Don’t miss a thing
You can’t truly say you have been to Phnom Penh until you’ve checked these must see attractions off your travel list.
We’ve put together a list of the Top 10 must sees and dos in the capital to help you make sure you make the most of your trip.
Royal Palace & Silver Pagoda
This royal complex is somewhat reminiscent of Bangkok’s Grand Palace. This can work to your advantage, however, because with an early start you can have the whole place to yourself. While the palace itself is off limits to visitors, there is plenty to explore. Entrance is $10.
The museum houses numerous sculptures, relics and artefacts, but its main highlights are from the Angkorian period. Entrance is $10 (18yr +), $5 (10-17yr), and it’s waived for children under six. Taking pictures is not allowed inside the museum, just in the garden area and surroundings.
According to legend, the first pagoda on this site was erected in 1373AD to house four statues of Buddha deposited there by the waters of the Mekong river that were discovered by a women named Penh. The city is named after this wat, which is set on an approximately 30m high hill (the only natural rise in town).
Tuol Sleng Museum
Tuol Sleng (“poisonous hill”) or S21 (“Security Office 21”), was the former Tuol Svay Prey high school. The Khmer Rouge set up a prison on this site in May of 1976 to detain and gruesomely torture and interrogate people accused of opposing the Pol Pot regime. As nauseating as it is eye-opening.
The Killing Fields
Known in Khmer as Choeung Ek, this is just one of the places where Pol Pot’s followers slaughtered people in their thousands, burying them in shallow mass graves. Also not for the faint of heart, but an important historical site.
River cruises along the Tonle Sap and the Mekong rivers are a popular excursion, especially late afternoon or around sunset when it’s relatively cool and the breeze makes for a pleasant atmosphere. Boats are available for hire on the riverfront, offering varying degrees of quality and service, and taking between 45 minutes to 2+ hours. Cambo Cruise are one of your best bets, with lunch and sunset tours available.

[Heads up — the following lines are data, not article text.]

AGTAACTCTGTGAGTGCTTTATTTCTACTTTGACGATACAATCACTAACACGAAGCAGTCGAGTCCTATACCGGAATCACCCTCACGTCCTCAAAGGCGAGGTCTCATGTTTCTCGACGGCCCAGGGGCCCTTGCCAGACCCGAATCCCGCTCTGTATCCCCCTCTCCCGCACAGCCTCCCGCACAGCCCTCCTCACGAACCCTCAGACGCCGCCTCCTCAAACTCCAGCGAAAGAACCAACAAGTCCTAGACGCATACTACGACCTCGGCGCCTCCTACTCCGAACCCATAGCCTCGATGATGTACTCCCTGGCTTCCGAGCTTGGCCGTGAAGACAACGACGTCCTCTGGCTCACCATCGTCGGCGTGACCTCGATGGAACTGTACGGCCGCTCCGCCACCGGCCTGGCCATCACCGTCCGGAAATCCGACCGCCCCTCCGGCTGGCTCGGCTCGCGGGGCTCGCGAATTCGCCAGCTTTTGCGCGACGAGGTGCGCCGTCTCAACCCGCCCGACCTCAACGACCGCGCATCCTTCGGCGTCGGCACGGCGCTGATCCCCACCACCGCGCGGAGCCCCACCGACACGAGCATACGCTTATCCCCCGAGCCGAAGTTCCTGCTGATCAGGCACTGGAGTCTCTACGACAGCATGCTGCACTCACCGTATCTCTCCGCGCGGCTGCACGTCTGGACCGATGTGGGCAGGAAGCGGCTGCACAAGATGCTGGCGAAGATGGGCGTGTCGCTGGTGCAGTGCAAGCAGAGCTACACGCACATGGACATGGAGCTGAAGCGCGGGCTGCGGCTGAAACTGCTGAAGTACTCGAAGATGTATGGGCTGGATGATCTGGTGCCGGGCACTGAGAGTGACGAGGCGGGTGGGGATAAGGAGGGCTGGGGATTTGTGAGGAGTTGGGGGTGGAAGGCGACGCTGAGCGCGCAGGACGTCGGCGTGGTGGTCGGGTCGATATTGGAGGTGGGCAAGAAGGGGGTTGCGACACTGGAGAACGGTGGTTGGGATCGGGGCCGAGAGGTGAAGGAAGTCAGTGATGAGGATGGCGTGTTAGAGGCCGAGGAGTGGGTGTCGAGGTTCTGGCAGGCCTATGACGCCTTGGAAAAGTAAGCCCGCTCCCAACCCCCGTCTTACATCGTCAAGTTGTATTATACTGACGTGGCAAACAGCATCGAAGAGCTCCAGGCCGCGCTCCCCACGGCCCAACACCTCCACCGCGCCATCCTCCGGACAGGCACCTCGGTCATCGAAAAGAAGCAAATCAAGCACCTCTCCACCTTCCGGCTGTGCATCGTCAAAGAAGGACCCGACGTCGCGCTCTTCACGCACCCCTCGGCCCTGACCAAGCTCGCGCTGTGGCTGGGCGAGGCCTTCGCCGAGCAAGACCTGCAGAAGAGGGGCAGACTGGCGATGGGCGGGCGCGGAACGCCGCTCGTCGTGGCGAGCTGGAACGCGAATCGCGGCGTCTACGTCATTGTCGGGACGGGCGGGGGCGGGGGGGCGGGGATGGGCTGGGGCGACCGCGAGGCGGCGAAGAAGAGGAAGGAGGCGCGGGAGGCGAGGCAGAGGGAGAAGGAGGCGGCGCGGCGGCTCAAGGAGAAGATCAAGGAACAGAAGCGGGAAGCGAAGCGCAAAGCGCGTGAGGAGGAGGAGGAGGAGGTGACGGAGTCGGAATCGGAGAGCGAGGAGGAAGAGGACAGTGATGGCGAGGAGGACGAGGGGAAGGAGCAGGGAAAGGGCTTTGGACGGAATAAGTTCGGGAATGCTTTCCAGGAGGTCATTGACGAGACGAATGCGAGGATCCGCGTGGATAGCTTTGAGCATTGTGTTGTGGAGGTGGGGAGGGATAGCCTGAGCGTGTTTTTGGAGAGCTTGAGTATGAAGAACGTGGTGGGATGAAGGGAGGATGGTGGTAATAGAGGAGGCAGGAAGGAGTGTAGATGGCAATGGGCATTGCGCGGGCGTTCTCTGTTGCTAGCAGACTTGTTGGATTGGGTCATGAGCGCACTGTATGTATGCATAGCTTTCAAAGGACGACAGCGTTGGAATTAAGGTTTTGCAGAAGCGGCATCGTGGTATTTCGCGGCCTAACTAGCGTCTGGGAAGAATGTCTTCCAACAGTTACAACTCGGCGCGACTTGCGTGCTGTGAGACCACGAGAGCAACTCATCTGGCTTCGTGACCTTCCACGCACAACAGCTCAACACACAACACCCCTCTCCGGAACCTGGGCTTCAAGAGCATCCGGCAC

Set aside time to explore the city’s most famous local market, an Art Deco-style building full of merchandise flanked on each of its four sides by a plethora of small stalls. The market has recently been renovated and the northern side boasts a row of food vendors selling cheap and tasty local dishes.
Another must-do with plenty of branded goods on sale for those with good bargaining skills. Be warned, it’s not for the claustrophobic. The aisles are narrow, the humidity can be oppressive and it can get uncomfortably crowded.
Browse through more than 120 stalls selling a huge range of locally produced silk products, handicrafts, curios, home decorations and more; there’s also a range of inexpensive food and drink. The market recently began opening on a nightly basis, from 6pm to late.
Visitors interested in classic Khmer architecture should consider a guided tour around the capital, taking in some of the main landmarks in the city including Olympic Stadium, designed by Vann Molyvann, arguably Cambodia’s most famous modern architect. Visit www.ka-tours.org for details and prices.